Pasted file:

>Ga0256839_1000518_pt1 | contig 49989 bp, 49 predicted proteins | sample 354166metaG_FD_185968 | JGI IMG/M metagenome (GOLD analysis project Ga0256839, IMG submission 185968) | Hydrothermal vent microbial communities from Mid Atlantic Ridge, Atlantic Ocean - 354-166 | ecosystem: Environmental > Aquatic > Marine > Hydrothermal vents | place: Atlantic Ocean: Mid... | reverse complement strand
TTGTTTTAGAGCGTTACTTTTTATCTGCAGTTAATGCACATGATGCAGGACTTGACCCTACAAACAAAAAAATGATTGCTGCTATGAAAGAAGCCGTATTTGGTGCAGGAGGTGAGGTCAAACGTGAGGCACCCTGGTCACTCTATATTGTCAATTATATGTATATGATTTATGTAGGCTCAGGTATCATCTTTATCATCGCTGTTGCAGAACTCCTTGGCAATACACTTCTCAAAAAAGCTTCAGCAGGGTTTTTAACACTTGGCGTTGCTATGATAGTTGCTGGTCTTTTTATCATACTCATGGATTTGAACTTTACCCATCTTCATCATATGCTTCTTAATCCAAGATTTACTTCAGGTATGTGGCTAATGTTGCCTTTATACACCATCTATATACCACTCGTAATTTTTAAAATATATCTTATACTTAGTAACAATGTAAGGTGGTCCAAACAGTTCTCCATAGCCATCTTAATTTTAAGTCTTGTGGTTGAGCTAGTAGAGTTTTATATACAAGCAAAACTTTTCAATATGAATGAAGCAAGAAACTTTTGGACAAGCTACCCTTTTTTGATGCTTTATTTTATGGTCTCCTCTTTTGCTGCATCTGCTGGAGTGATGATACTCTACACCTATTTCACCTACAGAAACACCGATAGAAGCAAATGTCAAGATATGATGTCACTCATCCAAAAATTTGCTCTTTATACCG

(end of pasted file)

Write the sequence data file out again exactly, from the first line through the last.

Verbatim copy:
>Ga0256839_1000518_pt1 | contig 49989 bp, 49 predicted proteins | sample 354166metaG_FD_185968 | JGI IMG/M metagenome (GOLD analysis project Ga0256839, IMG submission 185968) | Hydrothermal vent microbial communities from Mid Atlantic Ridge, Atlantic Ocean - 354-166 | ecosystem: Environmental > Aquatic > Marine > Hydrothermal vents | place: Atlantic Ocean: Mid... | reverse complement strand
TTGTTTTAGAGCGTTACTTTTTATCTGCAGTTAATGCACATGATGCAGGACTTGACCCTACAAACAAAAAAATGATTGCTGCTATGAAAGAAGCCGTATTTGGTGCAGGAGGTGAGGTCAAACGTGAGGCACCCTGGTCACTCTATATTGTCAATTATATGTATATGATTTATGTAGGCTCAGGTATCATCTTTATCATCGCTGTTGCAGAACTCCTTGGCAATACACTTCTCAAAAAAGCTTCAGCAGGGTTTTTAACACTTGGCGTTGCTATGATAGTTGCTGGTCTTTTTATCATACTCATGGATTTGAACTTTACCCATCTTCATCATATGCTTCTTAATCCAAGATTTACTTCAGGTATGTGGCTAATGTTGCCTTTATACACCATCTATATACCACTCGTAATTTTTAAAATATATCTTATACTTAGTAACAATGTAAGGTGGTCCAAACAGTTCTCCATAGCCATCTTAATTTTAAGTCTTGTGGTTGAGCTAGTAGAGTTTTATATACAAGCAAAACTTTTCAATATGAATGAAGCAAGAAACTTTTGGACAAGCTACCCTTTTTTGATGCTTTATTTTATGGTCTCCTCTTTTGCTGCATCTGCTGGAGTGATGATACTCTACACCTATTTCACCTACAGAAACACCGATAGAAGCAAATGTCAAGATATGATGTCACTCATCCAAAAATTTGCTCTTTATACCG